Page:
Circle and Square Brewing Company provides Oxford with its ‘third place’

Published 8:03 pm Friday, March 15, 2024

Profile 2024: Circle and Square Brewing Company provides Oxford with its ‘third place’

By Jake Thompson
Bruce Newman photo

Between home life and work life, it gets hard sometimes to find the time to relax in a neutral environment that does not remind someone of those two environments.

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With Circle and Square Brewing Company, Sumner Abraham and his group — consisting of Taylor Webb, John Adrian and Rick Hollander — worked to create a location that could be that “third place” in Oxford residents’ lives.

The city of Oxford’s first brewery is one that is embracing not only its unique location, but also providing not just another place for beer and food, but a place that becomes more than the local watering hole.

A native of Jackson, Abraham was living in Charlottesville, Va., working on his medical training. This is where the concept of wanting to mesh several concepts into one was formed. 

“[I] first became infatuated with this idea of a brewery being a third space,” Abraham said. “We had seven breweries where we could go with our kids.”

When Abraham’s brother-in-law was visiting in 2019, the question came up about why Oxford didn’t have such a place similar to those breweries in Charlottesville. 

Fast forward a year later; Abraham went to work on providing an answer to that question. However, there was already an answer in place.

State laws were keeping Oxford from moving into the craft brewery industry without having to cater to some specific requirements. After the law changed in 2021 to allow breweries to sell 80 percent of its beer made on-site, Abraham and his group were all set to create that “third space” for Oxford’s residents. “That was the game-changer,” Abraham said.

Craft beer was not necessarily the passion for Abraham or the motivation behind creating Circle and Square. That was left to head brewer Joel Weyenberg, who moved from Minneapolis and the ‘créme de la créme of craft brewing, according to Abraham. Instead, the drive behind this passion project for Abraham was cultivating a place of fellowship for all of Oxford’s walks of life.

“I was more interested in creating spaces for the people, by the people,” Abraham said. “Our goal was that we wanted to go find the best people to do what they do and combine our forces together to create a really cool space that Oxford can be proud of.”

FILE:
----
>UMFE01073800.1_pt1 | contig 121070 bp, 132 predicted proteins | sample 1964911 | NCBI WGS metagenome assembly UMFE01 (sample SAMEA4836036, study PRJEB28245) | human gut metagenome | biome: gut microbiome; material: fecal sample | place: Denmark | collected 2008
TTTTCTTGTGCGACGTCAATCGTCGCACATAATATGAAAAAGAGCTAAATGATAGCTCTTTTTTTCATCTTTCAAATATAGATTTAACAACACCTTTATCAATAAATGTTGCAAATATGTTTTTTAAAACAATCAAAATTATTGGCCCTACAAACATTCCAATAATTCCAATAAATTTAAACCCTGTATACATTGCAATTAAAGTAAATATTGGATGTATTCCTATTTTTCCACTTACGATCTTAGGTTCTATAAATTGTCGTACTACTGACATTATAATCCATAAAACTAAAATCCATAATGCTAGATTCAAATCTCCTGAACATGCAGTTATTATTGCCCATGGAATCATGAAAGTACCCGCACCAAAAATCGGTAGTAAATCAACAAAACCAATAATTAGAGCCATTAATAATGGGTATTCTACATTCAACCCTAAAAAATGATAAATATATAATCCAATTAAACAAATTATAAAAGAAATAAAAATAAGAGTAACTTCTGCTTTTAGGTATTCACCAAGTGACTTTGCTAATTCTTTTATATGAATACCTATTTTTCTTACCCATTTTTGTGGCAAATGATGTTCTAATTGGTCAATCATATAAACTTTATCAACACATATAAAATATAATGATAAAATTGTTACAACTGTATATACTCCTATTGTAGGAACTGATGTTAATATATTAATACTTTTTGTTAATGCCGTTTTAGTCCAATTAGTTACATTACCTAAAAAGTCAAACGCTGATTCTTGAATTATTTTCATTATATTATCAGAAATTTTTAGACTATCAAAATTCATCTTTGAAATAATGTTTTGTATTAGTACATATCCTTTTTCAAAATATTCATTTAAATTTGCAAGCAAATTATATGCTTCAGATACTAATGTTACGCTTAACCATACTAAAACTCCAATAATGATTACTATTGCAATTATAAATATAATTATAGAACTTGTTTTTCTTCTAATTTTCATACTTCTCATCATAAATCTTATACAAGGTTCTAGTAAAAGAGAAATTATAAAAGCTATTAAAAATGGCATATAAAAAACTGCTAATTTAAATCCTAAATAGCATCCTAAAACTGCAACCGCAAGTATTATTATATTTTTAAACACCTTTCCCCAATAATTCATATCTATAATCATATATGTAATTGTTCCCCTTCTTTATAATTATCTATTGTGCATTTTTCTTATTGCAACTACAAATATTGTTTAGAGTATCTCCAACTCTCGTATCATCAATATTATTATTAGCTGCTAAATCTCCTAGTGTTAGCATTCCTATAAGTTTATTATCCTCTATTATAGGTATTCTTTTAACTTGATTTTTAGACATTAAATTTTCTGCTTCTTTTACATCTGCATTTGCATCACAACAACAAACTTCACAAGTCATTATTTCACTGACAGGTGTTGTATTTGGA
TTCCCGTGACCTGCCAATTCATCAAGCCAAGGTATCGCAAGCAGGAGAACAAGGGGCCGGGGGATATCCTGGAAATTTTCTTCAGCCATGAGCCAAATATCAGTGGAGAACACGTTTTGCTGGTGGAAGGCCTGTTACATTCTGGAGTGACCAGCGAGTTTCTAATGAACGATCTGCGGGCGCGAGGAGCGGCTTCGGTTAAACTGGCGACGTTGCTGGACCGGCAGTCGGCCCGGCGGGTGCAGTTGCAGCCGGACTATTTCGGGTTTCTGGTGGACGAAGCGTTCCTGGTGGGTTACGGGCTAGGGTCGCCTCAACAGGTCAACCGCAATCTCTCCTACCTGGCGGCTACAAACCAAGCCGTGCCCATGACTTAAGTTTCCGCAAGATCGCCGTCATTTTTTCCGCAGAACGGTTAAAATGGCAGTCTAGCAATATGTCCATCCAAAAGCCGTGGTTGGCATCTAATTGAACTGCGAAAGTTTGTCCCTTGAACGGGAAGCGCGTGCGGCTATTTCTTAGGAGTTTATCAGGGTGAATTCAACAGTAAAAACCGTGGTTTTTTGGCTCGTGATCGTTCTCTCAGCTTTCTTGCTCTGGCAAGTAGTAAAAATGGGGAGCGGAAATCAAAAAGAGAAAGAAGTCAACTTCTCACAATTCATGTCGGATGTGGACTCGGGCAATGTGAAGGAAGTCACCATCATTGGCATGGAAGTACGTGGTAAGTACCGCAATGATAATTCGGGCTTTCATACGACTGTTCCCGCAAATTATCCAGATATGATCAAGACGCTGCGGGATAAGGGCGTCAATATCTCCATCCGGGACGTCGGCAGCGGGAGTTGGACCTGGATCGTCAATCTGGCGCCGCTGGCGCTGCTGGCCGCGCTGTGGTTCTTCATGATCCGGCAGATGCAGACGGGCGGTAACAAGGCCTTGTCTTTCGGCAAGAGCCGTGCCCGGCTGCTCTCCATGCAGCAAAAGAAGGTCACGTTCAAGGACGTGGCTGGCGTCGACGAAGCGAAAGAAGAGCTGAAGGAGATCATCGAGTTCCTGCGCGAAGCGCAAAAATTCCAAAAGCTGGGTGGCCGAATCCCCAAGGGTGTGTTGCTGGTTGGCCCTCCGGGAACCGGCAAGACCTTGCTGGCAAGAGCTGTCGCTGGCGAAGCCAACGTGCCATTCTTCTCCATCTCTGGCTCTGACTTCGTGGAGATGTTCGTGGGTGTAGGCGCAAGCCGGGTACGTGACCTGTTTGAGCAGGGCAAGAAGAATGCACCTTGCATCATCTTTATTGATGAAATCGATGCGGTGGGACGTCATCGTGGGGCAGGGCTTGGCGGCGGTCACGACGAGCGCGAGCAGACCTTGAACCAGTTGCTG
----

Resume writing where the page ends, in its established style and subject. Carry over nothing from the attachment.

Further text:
The food and beverage community that has been cultivated in Oxford is attributed by Abraham to the success of chef John Currence for “putting Oxford on the map.” Abraham also credits and thanks Emily and Joie Blunt of Saint Leo for being welcoming during the incubation process of the think tank that became Circle and Square.

When it comes to the location and the name, it was one of those “chicken or the egg?” type of situation. The name came from the early rounds of brainstorming, but was not the favorite of the group, Abraham admits. But the location where the brewery currently resides at 100 Depot St. just happened to be exactly half a mile from Oxford’s historic downtown square and half a mile from The Circle on the campus of the University of Mississippi. Everything fell into place.

“It’d be fun to go back and look at our initial naming exercise,” Abraham said. “We knew we needed to leverage what makes Oxford great, and, (for) a lot of people, that’s synonymous with the Square. There’s a lot more that makes Oxford great, but when people think of Oxford, the Square is kind of synonymous. With the university, we didn’t want to be the university’s brewery, but we wanted to leverage that.”

Two years after coming up with the idea, Oxford’s first microbrewery opened in the late summer of 2023. Ever since the doors opened, the community has latched on to the ideas that Abraham wanted Circle and Square to become.

“Oxford, I think, has deserved a place like this,” Abraham said. “We were just happy to provide it. I enjoy having a cold beer and it’s even better when you have a really talented brewer to make it. …Living in Charlottesville and seeing what breweries can do for a community [revealed how such businesses] create spaces for people to hang out and to bring their families. I do think that’s where we’re at an advantage is that you can bring your family here.”

After a slow and intentional rollout of the beer menu, there are about 10 different varieties on tap currently, with the eventual goal of having 12 beers on tap at all times. The menu caters to nearly all appetites, kids included, plus, there are cocktails available and even a coffee menu for early risers.

Circle and Square is even ingraining itself into the sporting community, partnering with The Grove Collective. The brewery has its staple beer, “Full Ride,” sold at all Ole Miss football, basketball and baseball games, with 100 percent of the proceeds going to the Rebels NIL collective.

Abraham’s said another goal was to make sure to have a healthy relationship with Ole Miss Athletics. “We sat down and said what would it take for us to do [that],” he said. “About that same time, the collective came to be and college sports as we know it changed forever. Our thought was that people are drinking beer in the stadium – how can we support the collective?”

The brewery is a passion project for all involved, yet for more than just making money by providing alcohol and food to hungry customers. The reason is to help Oxford residents have a place where they can feel comfortable to spend time with family and friends while enjoying good food, beer and atmosphere.

Oxford has found a “third place.”